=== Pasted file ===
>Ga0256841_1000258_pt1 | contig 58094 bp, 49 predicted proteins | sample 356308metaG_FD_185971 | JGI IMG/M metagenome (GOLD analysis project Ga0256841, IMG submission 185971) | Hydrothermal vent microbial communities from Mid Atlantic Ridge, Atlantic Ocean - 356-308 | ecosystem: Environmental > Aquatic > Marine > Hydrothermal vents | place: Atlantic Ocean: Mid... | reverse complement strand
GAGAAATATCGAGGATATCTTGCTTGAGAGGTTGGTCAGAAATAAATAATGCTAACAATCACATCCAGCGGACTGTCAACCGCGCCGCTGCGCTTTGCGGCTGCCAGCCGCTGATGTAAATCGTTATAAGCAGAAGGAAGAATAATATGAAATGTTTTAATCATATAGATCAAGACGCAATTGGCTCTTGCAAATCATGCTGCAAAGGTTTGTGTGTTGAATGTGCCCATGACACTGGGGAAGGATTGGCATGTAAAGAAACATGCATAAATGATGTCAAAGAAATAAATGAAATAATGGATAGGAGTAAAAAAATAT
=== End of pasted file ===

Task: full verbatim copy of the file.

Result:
>Ga0256841_1000258_pt1 | contig 58094 bp, 49 predicted proteins | sample 356308metaG_FD_185971 | JGI IMG/M metagenome (GOLD analysis project Ga0256841, IMG submission 185971) | Hydrothermal vent microbial communities from Mid Atlantic Ridge, Atlantic Ocean - 356-308 | ecosystem: Environmental > Aquatic > Marine > Hydrothermal vents | place: Atlantic Ocean: Mid... | reverse complement strand
GAGAAATATCGAGGATATCTTGCTTGAGAGGTTGGTCAGAAATAAATAATGCTAACAATCACATCCAGCGGACTGTCAACCGCGCCGCTGCGCTTTGCGGCTGCCAGCCGCTGATGTAAATCGTTATAAGCAGAAGGAAGAATAATATGAAATGTTTTAATCATATAGATCAAGACGCAATTGGCTCTTGCAAATCATGCTGCAAAGGTTTGTGTGTTGAATGTGCCCATGACACTGGGGAAGGATTGGCATGTAAAGAAACATGCATAAATGATGTCAAAGAAATAAATGAAATAATGGATAGGAGTAAAAAAATAT